Not that I ever thought they did, but finally there's some solid research to back this up.
Mobile phone use does not lead to a greater risk of brain tumour, the largest study on the issue has said.
The study of 2,782 people across the UK found no link between the risk of glioma - the most common type of brain tumour - and length of mobile use.
The research, which was carried out by the British arm of an international project called Interphone, reiterates the findings of most earlier studies in saying that there is no connection between cancer and mobile phone use.So how exactly did this urban legend gain so much credibility anyway?
Research author Professor Patricia McKinney, Professor of Paediatric Epidemiology at the Leeds University, said: "For regular mobile phone users, there was no increased risk of developing a glioma associated with mobile phone use."This conclusion is hard to dispute unless one wishes to argue that cell phones magically redistribute over one's head a fixed probability of brain cancer arising. The allegations of a link between brain tumors and cell phones are pure garbage, and it says something about the sheer extent of public ignorance of elementary physics that such claims were ever taken seriously: low frequency electromagnetic particles simply don't have the energy required to damage DNA, no matter how intensely they're being emitted, and anyone with even the most passing familiarity with quantum mechanics ought to be able to understand why. Once the importance of threshold frequency to radiation's capacity to ionize molecules is grasped, it becomes obvious why one needn't await studies like this one reported by the BBC to dismiss allegations of cancer-inducing powerlines and mobile phones as so much quackery lapped up by ignorant hordes who take fright at anything with the word "radiation" associated with it.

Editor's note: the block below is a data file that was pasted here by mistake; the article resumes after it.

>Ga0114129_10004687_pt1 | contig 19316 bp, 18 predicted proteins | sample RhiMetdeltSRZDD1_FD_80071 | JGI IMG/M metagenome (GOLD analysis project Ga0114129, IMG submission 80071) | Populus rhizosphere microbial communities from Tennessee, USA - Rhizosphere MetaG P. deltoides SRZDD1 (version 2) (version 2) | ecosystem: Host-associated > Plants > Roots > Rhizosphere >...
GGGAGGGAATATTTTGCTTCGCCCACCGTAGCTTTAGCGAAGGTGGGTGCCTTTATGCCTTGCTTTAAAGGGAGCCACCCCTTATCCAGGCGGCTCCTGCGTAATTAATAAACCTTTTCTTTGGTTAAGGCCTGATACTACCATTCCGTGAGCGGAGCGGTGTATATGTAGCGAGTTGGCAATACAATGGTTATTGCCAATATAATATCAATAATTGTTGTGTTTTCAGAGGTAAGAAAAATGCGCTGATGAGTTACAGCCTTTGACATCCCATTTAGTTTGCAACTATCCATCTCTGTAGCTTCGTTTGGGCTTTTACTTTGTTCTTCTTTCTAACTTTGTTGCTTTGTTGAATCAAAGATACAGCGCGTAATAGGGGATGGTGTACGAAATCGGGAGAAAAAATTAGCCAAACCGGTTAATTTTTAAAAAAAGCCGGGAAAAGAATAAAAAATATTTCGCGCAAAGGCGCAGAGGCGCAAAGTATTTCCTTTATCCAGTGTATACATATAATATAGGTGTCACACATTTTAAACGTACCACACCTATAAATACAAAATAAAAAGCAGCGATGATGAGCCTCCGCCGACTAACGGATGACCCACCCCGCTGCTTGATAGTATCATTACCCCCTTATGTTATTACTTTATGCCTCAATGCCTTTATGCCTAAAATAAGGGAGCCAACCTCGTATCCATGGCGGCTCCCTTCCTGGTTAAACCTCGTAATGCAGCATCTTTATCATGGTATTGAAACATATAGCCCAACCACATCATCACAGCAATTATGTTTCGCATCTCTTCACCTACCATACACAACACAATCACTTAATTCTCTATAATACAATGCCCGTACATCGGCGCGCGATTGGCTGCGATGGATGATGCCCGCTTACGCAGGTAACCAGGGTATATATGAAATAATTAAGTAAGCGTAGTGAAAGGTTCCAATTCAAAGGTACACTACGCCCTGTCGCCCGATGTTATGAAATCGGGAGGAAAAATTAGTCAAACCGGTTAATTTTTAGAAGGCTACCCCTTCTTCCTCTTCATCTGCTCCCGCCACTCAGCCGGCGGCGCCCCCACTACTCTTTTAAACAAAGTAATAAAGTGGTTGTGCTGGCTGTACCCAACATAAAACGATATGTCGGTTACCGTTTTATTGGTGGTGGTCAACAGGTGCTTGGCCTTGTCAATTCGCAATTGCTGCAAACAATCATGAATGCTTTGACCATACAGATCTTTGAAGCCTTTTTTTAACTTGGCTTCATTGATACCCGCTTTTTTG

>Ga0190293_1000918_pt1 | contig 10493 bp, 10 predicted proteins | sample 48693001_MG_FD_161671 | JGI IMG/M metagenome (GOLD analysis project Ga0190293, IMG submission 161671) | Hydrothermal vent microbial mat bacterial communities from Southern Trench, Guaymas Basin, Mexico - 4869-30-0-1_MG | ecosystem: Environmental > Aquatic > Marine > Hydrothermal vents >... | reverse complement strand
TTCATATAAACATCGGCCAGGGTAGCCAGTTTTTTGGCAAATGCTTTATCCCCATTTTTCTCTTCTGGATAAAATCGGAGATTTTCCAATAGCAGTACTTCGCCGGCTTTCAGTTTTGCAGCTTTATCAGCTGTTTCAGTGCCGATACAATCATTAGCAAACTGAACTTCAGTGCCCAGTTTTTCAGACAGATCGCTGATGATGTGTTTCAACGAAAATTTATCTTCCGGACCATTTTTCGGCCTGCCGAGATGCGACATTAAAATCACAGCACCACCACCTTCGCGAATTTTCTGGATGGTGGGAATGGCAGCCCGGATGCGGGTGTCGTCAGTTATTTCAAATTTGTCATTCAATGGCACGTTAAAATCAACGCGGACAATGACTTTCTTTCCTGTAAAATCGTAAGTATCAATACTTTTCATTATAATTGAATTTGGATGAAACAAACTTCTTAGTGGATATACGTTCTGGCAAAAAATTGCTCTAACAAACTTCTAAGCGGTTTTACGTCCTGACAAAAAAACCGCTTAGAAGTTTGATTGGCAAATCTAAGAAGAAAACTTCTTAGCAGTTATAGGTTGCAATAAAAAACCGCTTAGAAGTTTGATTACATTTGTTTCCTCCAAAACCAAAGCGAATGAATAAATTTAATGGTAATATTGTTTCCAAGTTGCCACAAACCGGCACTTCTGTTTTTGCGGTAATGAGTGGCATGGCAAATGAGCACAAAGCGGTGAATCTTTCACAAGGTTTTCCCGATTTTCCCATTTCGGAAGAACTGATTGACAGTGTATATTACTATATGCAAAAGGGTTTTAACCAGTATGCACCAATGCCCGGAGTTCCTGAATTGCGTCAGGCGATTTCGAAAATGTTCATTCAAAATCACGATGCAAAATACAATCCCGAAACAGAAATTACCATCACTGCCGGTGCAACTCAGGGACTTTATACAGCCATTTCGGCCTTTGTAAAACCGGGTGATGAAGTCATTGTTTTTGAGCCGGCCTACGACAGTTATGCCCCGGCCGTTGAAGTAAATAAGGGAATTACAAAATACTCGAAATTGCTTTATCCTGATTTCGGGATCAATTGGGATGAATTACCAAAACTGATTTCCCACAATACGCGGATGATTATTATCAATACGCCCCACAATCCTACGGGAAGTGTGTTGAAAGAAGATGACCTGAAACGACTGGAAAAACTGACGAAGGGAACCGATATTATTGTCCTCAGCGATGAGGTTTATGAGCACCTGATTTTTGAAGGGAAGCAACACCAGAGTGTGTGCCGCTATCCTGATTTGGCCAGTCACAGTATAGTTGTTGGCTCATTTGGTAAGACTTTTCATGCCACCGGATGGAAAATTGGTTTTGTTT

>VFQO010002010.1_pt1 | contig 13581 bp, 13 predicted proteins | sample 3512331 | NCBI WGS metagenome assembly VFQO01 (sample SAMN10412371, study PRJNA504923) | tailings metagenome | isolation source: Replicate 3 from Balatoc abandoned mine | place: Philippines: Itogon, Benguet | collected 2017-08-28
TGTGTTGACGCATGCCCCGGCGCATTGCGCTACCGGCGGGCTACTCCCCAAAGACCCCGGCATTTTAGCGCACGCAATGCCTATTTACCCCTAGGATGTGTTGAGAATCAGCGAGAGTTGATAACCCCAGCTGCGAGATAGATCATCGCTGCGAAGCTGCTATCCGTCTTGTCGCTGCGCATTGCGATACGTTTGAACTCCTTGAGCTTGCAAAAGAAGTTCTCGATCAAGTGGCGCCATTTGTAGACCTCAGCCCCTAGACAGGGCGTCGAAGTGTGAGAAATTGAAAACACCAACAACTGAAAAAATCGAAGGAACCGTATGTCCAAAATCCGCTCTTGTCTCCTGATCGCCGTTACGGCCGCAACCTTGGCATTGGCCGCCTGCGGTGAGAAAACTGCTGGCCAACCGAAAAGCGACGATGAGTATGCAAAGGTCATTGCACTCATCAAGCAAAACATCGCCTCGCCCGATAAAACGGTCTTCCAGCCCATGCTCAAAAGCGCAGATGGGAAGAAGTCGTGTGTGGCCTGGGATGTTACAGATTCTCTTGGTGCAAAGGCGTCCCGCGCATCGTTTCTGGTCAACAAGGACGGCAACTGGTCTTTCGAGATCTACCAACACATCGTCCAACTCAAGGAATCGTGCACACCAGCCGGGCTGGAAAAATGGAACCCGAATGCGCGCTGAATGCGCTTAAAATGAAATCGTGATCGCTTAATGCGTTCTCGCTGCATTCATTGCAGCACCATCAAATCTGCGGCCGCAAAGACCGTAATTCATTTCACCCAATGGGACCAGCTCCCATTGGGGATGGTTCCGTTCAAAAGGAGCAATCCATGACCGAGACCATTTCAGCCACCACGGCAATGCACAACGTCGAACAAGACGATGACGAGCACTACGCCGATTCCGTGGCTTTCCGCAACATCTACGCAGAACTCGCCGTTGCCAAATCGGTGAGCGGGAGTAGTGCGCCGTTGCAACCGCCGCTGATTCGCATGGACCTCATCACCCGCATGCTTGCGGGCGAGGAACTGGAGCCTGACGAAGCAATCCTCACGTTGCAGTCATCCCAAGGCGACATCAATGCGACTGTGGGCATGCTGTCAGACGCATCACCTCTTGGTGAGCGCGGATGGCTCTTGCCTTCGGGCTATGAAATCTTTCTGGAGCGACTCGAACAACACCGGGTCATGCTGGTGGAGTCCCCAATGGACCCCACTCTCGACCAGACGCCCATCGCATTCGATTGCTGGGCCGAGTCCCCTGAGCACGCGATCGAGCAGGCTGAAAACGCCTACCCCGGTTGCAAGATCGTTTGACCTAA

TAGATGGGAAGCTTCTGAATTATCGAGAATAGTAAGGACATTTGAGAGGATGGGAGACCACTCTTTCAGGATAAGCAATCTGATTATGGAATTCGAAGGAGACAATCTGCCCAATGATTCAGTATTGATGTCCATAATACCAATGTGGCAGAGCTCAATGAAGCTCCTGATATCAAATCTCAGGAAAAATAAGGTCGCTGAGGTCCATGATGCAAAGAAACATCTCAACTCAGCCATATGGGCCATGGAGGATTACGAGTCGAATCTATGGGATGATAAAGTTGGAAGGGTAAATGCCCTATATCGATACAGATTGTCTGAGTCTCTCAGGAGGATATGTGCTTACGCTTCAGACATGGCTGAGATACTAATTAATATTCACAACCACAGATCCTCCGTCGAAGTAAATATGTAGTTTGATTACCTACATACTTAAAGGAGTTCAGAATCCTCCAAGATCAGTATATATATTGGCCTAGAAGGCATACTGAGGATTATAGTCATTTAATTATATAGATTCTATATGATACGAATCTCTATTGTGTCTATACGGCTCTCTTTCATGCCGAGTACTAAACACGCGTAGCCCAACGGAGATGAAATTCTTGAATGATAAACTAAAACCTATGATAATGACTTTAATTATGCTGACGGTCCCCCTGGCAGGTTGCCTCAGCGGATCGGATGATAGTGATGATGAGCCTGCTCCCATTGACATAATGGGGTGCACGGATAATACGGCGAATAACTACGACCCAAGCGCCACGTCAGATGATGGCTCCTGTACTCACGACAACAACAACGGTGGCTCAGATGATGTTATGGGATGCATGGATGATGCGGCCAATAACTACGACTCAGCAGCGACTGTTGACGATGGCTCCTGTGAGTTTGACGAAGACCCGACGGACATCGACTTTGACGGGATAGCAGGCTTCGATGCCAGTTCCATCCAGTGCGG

She acknowledged that there appeared to be an increased risk among brain cancer sufferers on the side of the head where they held the phone.
The team, however, did not put this down to a causal link, because almost exactly the same decreased risk was seen on the other side of the head, leaving no overall increase risk of tumours for mobile phone users.
Instead, they blamed biased reporting from brain tumour sufferers who knew what side of the head their tumours were on. (emphasis added)